HARTE COYLE COLLINS SOLICITORS & ADVOCATES
LEGACY INQUEST INTO THE DEATH OF PATRICK DUFFY ON 24TH NOVEMBER 1978 FIXED FOR HEARING IN 2023
5th APRIL 2022
The Presiding Coroner in Belfast, Mr Justice Humphries confirmed on the 22nd of March 2022 that the fresh inquest into the shooting of Mr Patrick Duffy by British soldiers on the 24th of November 1978 will be fixed for hearing in 2023. This legacy inquest is one of 10 cases of the 22 recently reviewed by the High Court in February and March 2022 which will now proceed to hearing.
Patrick Duffy was shot dead just after 9pm on the 24th of November 1978 while in 2 Maureen Avenue, Derry by members of the British army. Mr Duffy was 50 years of age at the time of his death. He was married with 6 children, one of whom, Marguerite was sitting in a car outside the house at the time of the shooting with her 7 month old nephew. He died instantly from his injuries.
Pathology evidence at the original inquest, held on the 9th and 10th December 1980, confirmed that Patrick Duffy was shot at least 11 times but up to 14. The same evidence confirmed that bullets were fired from his left-hand side or behind him into his back with at least 2 of these shots being at close range to the left side of his chest. Mr Duffy was alone and unarmed at the time of the shooting.
During the course of the first inquest 2 members of the British army, anonymised as Soldiers B and C, submitted written statements of evidence to the inquest proceedings in which they admitted that they were responsible for shooting Mr Duffy. Both soldiers provided the written witness statements to police in Northern Ireland when accompanied by a Major attached to Army Legal Services. These witness statements were tendered as evidence at the 1980 inquest. Neither soldier gave oral evidence at the inquest nor were they subjected to cross examination by the lawyers for the family in 1980.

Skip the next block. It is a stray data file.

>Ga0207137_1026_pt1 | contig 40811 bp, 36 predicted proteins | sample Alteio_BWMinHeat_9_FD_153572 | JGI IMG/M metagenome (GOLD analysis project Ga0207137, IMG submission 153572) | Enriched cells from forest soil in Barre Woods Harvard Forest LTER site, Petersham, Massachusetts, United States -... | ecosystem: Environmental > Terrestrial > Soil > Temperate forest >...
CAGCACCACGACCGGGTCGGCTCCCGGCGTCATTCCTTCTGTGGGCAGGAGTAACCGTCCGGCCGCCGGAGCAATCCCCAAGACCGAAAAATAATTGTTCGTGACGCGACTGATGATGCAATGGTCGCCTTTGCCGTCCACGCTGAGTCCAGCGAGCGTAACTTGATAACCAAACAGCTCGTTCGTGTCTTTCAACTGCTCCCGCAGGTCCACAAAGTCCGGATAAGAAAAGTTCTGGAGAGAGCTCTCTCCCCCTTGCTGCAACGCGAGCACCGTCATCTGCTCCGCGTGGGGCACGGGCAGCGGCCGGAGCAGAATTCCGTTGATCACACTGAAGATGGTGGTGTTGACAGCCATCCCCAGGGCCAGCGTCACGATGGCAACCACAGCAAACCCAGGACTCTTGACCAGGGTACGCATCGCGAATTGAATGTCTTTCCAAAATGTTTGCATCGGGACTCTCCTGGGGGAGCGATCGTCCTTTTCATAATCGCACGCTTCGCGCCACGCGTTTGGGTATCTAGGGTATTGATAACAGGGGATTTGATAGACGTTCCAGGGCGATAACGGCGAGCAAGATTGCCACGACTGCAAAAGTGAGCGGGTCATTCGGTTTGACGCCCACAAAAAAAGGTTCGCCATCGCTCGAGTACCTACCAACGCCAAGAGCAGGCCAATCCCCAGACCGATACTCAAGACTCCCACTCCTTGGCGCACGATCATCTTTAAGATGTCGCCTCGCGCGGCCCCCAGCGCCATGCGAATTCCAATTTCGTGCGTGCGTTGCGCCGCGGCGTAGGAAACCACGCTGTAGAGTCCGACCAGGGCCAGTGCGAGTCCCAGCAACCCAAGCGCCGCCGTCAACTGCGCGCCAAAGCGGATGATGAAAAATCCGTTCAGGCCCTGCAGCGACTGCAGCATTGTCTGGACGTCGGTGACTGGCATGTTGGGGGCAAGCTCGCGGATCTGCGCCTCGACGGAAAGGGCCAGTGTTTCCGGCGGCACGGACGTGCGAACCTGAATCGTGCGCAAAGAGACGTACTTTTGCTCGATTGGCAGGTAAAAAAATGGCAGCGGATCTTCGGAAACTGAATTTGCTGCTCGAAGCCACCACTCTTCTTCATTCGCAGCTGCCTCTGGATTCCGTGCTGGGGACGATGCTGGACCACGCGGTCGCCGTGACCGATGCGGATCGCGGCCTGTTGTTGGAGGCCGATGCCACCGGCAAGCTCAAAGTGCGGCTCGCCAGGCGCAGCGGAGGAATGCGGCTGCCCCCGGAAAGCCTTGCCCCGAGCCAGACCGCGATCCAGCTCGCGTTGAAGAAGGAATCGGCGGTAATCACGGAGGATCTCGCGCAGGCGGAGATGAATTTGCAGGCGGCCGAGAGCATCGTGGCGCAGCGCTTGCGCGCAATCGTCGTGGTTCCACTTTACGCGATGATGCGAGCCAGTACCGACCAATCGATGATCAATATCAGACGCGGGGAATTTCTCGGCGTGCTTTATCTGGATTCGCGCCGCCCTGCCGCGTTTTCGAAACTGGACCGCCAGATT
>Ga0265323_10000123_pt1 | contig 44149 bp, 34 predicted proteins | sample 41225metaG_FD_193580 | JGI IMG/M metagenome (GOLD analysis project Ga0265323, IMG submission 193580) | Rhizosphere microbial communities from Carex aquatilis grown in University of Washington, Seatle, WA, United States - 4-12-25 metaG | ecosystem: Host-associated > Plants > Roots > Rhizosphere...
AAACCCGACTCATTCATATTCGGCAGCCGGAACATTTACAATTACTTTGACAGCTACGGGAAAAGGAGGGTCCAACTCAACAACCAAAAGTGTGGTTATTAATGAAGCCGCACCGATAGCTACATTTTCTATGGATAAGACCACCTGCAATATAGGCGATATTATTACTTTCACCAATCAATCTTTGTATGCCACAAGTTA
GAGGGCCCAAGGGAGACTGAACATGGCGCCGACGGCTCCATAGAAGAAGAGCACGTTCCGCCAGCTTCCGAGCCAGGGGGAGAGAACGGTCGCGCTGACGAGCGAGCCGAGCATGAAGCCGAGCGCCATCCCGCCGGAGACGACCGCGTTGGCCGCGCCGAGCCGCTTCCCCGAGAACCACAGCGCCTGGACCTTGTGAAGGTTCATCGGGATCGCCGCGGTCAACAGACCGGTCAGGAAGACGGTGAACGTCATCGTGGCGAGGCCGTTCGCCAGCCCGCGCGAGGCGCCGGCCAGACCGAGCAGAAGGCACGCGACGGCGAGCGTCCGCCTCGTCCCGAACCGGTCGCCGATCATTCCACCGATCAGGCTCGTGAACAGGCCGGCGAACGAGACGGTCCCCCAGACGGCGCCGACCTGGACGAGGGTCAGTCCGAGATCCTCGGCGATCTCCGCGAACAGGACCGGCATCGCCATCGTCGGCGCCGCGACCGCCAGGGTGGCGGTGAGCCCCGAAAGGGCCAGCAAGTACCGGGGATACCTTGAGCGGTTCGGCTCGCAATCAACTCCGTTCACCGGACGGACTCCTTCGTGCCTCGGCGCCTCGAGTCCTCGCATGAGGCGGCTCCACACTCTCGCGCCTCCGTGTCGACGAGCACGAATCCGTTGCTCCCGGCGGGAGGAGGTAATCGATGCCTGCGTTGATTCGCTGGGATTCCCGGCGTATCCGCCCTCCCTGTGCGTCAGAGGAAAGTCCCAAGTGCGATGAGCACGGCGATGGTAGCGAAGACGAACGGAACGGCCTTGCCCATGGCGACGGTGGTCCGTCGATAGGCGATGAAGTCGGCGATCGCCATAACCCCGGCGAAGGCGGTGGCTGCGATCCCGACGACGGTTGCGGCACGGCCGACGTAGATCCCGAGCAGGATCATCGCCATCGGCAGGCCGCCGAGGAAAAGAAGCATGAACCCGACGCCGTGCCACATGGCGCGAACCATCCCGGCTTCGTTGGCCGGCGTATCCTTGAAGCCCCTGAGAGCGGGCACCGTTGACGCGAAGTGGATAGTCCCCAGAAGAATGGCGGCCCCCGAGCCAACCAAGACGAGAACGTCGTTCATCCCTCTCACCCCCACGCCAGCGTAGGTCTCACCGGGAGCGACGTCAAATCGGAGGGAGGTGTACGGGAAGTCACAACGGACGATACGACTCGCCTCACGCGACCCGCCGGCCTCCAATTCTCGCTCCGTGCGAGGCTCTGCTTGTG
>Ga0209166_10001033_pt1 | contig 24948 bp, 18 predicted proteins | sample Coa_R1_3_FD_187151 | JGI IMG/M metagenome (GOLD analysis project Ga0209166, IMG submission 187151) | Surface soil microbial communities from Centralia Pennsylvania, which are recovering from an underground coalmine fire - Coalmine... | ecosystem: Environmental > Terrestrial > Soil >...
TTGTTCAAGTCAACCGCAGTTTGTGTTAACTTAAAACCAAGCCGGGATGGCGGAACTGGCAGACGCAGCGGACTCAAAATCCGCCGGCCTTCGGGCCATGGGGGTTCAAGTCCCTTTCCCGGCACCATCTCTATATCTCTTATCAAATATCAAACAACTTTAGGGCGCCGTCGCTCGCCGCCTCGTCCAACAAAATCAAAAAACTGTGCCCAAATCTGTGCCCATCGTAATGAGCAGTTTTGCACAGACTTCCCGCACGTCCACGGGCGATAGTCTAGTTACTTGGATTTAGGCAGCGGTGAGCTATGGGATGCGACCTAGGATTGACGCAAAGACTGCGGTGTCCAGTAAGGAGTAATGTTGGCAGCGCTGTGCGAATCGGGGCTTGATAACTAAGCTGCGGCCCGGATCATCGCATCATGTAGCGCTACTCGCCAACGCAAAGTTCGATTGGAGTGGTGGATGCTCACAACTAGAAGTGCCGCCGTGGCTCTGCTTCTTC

In their statements Soldiers B and C stated that they were tasked to enter the house at 2 Maureen Avenue where they were initially stationed in an upstairs room at 2 Maureen Avenue, Derry on the 24th of November 1978. A further Soldier, Soldier A was stationed in the attic of the house. He did not give evidence at the inquest.
A further witness statement from the Commander of the Unit, Soldier E, who provided a written deposition to the 1980 inquest, confirmed that he deployed Soldiers B and C to the property at 1.00am on the 23rd of November 1978 with instructions to enter the property in plain clothes and then change into their uniform. Soldiers B and C alleged that they searched the house, found no illegal weapons, and then secreted themselves in the attic. The MOD indicated at a recent hearing that Soldier E has died since the grant of the fresh inquest.
The military evidence at the 1980 inquest went on to state that Mr Duffy entered the house and upstairs room at 9.20pm on the evening of the 24th of November 1978. Soldier B fired at Patrick Duffy, alleging self-defence. Soldier C came behind Solder B and also fired into the room. Both Soldiers alleged that fired their weapons in automatic mode from outside the room. The pathology evidence confirms that the vast majority of the bullets that struck Mr Duffy entered his back and side. The other bullets fired at close range, entered his chest. The pathologist concluded that the wounds to Mr Duffy were caused by 9mm calibre ammunition.
A senior police detective gave evidence at the 1980 inquest that the wardrobe which held the weapons and ammunition in the upstairs room was locked.
The 1980 inquest concluded with an open verdict from the jury. The family of Mr Duffy, including his now deceased wife Mrs Moira Duffy, have long campaigned for a fresh inquest to explore the circumstances of his shooting.